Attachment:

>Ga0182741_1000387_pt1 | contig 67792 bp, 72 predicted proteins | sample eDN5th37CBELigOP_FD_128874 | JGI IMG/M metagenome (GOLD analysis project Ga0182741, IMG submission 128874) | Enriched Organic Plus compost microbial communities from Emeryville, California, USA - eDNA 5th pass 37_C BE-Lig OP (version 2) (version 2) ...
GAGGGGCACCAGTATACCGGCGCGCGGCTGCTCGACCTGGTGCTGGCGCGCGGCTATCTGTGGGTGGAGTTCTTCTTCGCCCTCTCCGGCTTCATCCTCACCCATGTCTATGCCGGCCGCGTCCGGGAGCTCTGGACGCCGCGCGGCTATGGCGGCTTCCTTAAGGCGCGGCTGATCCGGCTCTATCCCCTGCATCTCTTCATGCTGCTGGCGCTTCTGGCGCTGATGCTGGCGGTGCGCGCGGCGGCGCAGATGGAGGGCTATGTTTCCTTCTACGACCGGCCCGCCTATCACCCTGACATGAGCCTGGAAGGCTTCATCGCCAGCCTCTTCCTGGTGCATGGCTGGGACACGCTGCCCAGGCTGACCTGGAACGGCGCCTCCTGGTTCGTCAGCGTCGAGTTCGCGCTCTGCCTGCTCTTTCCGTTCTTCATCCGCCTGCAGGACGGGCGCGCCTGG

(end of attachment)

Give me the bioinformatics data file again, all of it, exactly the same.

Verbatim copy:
>Ga0182741_1000387_pt1 | contig 67792 bp, 72 predicted proteins | sample eDN5th37CBELigOP_FD_128874 | JGI IMG/M metagenome (GOLD analysis project Ga0182741, IMG submission 128874) | Enriched Organic Plus compost microbial communities from Emeryville, California, USA - eDNA 5th pass 37_C BE-Lig OP (version 2) (version 2) ...
GAGGGGCACCAGTATACCGGCGCGCGGCTGCTCGACCTGGTGCTGGCGCGCGGCTATCTGTGGGTGGAGTTCTTCTTCGCCCTCTCCGGCTTCATCCTCACCCATGTCTATGCCGGCCGCGTCCGGGAGCTCTGGACGCCGCGCGGCTATGGCGGCTTCCTTAAGGCGCGGCTGATCCGGCTCTATCCCCTGCATCTCTTCATGCTGCTGGCGCTTCTGGCGCTGATGCTGGCGGTGCGCGCGGCGGCGCAGATGGAGGGCTATGTTTCCTTCTACGACCGGCCCGCCTATCACCCTGACATGAGCCTGGAAGGCTTCATCGCCAGCCTCTTCCTGGTGCATGGCTGGGACACGCTGCCCAGGCTGACCTGGAACGGCGCCTCCTGGTTCGTCAGCGTCGAGTTCGCGCTCTGCCTGCTCTTTCCGTTCTTCATCCGCCTGCAGGACGGGCGCGCCTGG